Bad debt doesn't help grow your asset base. Credit card debt, car loans, and other types of consumer loans are typically used to purchase depreciating assets. A car is not an asset. The value of a standard vehicle doesn't appreciate in value over the long term; indeed, its value plummets the moment you drive it off the lot. Other than the very rare case-when someone drives a fancy antique Ferrari-99.9 per cent of vehicles won't appreciate in value, hence they aren't assets. Car loans are bad debts. The payments you're making on your living-room furniture would fall into the bad debt category as well. Interest rates on bad debts tend to be high.

When it comes to debt, your best strategy, besides avoiding it completely, is to borrow to invest in assets and avoid debts that don't help increase your net worth.

Strategies for Good Debt There are two keys to success with good debt. The first: purchase assets that are expected to grow. To figure out if your asset is positioned for long-term growth, do a little research before you buy. For example, research the neighbourhood where you're thinking of buying a home to determine if the area is expected to grow.

Second, ensure the interest rate on the debt is lower than your expected return on the asset. So, for example, you might take out a two-year loan at 6 per cent to make an investment in a stock that is expected, not guaranteed, to return 10 per cent annually for the next two years. In this case, your expected return is 4 per cent higher than the cost of borrowing. Or, think of it this way, you take out a thirty-year mortgage at 5.5 per cent and your house is expected, not guaranteed, to appreciate in value at 6.5 per cent (the expected return is 1 per cent higher than the cost of borrowing) over the next ten years. In both these examples the expected return on the asset is greater than the cost of borrowing.

Strategies for Bad Debt Bad debt results when you use credit to purchase a consumer item that doesn't grow in value. For example, if you buy a big-screen tv and pay for it on a store credit card, not only will that tv be worth next to nothing in two years, but also you'll be paying the original ticket price plus the high interest on the card.

Bad debt has zero return on investment other than that it might increase your personal happiness factor until the next latest-and-greatest product hits the market. Your consumer spending quick fix is both expensive and worthless in the long run.

The Truth about Credit Cards Steven is thirty-two years old and makes $50,000 per year. He enjoys golfing, attending sports games, has a nice car, and takes off to Vegas a few times each year. For years, he has managed his credit card balances (a total of $10,000) by making combined monthly payments of $500 toward them. Steven justifies some of his spending because he gets points on his credit card toward flights that he uses for his trips, but he's frustrated because he can never seem to pay the balances down.

Credit cards are a convenient way to pay for things you want whether you can or cannot afford to do so. The truth is, if you don't carry a balance, and if you charge an item to your card, you've got thirty days to pay it off without paying interest on the purchase. If you can't pay off the balance, your credit card company will charge interest, typically 17 to 22 per cent, on your purchase. Remarkably, many store credit cards charge even higher interest rates-some in the range of 28 or 29 per cent. If you charge a purchase on your credit card while carrying an existing balance, there is, as of May 2009, a twenty-one-day grace period before you'll be charged interest.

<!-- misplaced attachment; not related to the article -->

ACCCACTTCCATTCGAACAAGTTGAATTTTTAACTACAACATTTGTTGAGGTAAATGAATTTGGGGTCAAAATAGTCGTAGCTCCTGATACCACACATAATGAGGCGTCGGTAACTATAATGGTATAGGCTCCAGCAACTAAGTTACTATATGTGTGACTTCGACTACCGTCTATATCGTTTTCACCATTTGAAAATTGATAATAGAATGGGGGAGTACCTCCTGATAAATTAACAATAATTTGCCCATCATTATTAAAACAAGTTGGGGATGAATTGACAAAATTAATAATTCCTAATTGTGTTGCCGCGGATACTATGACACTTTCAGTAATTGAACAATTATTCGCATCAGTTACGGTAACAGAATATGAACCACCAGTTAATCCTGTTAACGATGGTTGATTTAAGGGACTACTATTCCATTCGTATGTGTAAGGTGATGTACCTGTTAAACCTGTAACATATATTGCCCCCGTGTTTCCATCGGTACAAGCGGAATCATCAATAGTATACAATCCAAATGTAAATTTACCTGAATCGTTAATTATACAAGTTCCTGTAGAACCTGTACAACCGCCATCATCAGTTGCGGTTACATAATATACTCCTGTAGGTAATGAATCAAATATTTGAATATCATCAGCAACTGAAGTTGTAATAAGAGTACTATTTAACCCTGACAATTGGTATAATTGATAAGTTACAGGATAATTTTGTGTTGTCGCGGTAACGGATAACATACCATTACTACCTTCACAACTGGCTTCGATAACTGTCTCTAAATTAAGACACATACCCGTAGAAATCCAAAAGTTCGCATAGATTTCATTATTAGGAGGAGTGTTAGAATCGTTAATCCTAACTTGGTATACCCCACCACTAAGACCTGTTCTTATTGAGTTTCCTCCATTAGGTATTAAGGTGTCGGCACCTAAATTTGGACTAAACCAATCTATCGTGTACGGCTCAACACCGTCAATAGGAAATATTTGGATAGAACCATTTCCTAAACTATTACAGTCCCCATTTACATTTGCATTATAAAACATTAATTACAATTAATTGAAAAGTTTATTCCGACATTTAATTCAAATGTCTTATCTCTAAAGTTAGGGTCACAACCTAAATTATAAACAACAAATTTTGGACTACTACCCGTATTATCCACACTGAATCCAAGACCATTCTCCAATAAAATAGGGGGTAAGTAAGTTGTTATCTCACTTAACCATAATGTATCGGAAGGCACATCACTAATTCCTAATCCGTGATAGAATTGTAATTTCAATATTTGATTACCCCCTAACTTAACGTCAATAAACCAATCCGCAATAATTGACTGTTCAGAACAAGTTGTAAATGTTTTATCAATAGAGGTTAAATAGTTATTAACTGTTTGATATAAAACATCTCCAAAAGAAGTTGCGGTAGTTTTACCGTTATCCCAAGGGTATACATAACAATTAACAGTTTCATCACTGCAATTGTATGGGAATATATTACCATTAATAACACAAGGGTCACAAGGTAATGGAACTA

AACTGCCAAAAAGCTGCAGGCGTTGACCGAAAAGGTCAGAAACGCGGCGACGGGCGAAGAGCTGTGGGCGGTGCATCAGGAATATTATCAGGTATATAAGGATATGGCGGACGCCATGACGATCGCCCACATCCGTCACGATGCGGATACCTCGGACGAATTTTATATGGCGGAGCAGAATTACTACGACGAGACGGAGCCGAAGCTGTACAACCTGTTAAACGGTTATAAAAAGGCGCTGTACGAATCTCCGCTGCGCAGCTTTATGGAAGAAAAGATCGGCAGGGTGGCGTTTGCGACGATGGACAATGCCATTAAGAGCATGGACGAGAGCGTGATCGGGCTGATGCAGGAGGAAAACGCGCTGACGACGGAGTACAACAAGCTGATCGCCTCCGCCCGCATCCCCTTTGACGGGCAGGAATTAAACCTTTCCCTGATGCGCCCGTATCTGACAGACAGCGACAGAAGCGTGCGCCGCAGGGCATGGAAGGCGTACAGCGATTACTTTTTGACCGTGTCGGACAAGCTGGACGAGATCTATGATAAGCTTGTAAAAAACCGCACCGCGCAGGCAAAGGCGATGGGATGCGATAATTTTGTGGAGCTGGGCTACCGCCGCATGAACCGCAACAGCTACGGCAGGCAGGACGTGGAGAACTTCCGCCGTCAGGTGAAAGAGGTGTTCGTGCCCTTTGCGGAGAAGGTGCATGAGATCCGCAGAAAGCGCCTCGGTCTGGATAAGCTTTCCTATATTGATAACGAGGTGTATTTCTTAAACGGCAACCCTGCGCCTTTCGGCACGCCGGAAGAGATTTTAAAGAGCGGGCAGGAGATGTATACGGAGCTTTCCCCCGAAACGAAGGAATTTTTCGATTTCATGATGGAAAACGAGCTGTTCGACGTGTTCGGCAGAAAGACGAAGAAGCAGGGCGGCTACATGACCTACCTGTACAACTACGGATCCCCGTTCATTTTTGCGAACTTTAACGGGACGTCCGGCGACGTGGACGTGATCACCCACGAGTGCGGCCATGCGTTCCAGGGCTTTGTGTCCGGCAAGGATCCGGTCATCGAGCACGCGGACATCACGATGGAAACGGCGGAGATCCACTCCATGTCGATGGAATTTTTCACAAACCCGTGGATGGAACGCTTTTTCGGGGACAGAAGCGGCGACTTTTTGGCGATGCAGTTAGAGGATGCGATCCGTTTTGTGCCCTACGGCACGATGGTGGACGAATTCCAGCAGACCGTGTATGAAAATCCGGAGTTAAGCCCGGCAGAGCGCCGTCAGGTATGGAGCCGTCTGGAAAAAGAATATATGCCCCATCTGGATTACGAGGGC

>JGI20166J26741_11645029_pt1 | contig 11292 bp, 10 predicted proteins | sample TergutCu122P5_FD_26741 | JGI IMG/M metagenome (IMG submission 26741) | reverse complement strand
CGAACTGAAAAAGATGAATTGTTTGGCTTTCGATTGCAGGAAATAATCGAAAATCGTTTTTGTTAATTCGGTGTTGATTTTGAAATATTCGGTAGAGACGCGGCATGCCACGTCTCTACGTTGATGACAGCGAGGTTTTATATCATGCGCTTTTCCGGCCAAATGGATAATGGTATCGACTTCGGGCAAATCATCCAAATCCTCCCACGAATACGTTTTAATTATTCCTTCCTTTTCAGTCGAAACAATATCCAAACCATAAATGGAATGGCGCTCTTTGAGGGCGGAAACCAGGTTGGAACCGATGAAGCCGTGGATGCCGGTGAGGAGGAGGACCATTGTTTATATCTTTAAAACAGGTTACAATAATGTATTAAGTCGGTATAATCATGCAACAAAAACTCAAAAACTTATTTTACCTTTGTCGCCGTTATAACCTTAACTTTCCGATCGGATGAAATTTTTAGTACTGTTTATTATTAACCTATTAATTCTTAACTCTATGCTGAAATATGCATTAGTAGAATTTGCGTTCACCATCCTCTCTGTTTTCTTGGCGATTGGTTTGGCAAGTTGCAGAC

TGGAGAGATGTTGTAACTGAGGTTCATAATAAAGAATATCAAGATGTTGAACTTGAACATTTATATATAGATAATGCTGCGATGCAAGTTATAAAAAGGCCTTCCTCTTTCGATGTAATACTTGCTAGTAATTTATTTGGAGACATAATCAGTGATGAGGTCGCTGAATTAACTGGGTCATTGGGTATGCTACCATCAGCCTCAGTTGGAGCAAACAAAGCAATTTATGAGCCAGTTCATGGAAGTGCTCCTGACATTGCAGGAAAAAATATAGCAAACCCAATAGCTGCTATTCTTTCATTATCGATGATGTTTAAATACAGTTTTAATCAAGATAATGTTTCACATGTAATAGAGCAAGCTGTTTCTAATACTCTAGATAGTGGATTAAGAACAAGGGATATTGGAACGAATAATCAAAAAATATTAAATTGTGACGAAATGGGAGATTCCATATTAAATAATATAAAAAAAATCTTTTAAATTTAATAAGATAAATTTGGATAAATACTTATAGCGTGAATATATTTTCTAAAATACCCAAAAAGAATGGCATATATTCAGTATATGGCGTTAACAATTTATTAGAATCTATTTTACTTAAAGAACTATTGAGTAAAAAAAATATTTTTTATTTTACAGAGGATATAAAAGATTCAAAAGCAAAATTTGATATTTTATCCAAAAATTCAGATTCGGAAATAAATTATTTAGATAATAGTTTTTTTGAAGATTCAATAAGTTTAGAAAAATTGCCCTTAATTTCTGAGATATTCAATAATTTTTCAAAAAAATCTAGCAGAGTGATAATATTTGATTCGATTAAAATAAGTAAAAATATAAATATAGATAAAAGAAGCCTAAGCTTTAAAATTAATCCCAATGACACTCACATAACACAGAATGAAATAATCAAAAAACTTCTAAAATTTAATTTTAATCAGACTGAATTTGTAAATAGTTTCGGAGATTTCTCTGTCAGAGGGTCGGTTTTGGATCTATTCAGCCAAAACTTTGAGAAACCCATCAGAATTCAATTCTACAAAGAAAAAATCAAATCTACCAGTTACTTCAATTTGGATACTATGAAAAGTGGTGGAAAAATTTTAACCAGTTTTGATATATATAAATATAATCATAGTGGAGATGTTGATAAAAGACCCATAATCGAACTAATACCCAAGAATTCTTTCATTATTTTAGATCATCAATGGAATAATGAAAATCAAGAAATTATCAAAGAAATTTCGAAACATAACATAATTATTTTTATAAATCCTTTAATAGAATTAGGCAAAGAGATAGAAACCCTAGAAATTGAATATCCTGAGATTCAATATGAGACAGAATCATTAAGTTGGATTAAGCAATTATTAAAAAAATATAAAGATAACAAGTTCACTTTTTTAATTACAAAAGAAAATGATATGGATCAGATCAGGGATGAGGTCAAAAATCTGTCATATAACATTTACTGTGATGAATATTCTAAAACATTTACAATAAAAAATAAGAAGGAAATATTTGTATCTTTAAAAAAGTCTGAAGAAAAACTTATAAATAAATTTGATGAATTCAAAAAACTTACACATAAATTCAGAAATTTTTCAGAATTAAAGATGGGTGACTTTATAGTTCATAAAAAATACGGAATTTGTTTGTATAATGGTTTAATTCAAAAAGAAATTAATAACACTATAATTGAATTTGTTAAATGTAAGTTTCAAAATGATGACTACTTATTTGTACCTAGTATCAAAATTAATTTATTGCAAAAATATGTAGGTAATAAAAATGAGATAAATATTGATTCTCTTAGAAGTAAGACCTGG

Credit card debt accumulates quickly and can be difficult to pay off for three reasons: first, high interest rates; second, credit card companies set minimum payments between 2 and 6 per cent of the outstanding balance (or $10, whichever is highest), which barely covers the interest charges on the card; and third, interest is calculated and charged daily, not monthly (but, you only see one interest charge per month on your credit card bill). You'll also need to keep in mind that as you pay off your credit card balance, your minimum payment will also decline-declining credit card balance means the required minimum payment is constantly recalculated because the minimum payment is typically set at a percentage of the balance, thus it decreases. This can extend the amount of time it will take to pay off the balance as some consumers will simply pay only the minimum payment.

This is why owing money on a credit card is financially lethal, forcing us into a situation where we are continually paying for the past rather than investing in the future!

So, how did we get here? Over the past few decades, credit has become readily available. Starting in high school, credit card companies start sending applications to students with large credit limit guarantees. So, from a relatively young age, we become very ­comfortable with the idea of owing money. Most of us have credit cards, and we don't hesitate to use them.

Suppose you purchase a few new outfits from your favourite store at a cost of $1,000 using your regular credit card, which charges you 19.5 per cent. The minimum payment on the bills that you receive is likely about 3 per cent of your total balance, meaning $30. Because interest is calculated on credit cards daily, if you make only that minimum payment, you'll barely be covering the interest! Initially, less than half of your payment will go toward the principal amount owing. If you were to stick to this approach-paying only the $30 minimum each month, it would take you about forty-nine months to pay off that initial $1,000. Even worse, the true cost of your borrowing (principal plus interest paid) would be approximately $1,457!

From Rich by 40 Copyright © 2010 by Lesley Scorgie. Published by arrangement with Key Porter Books.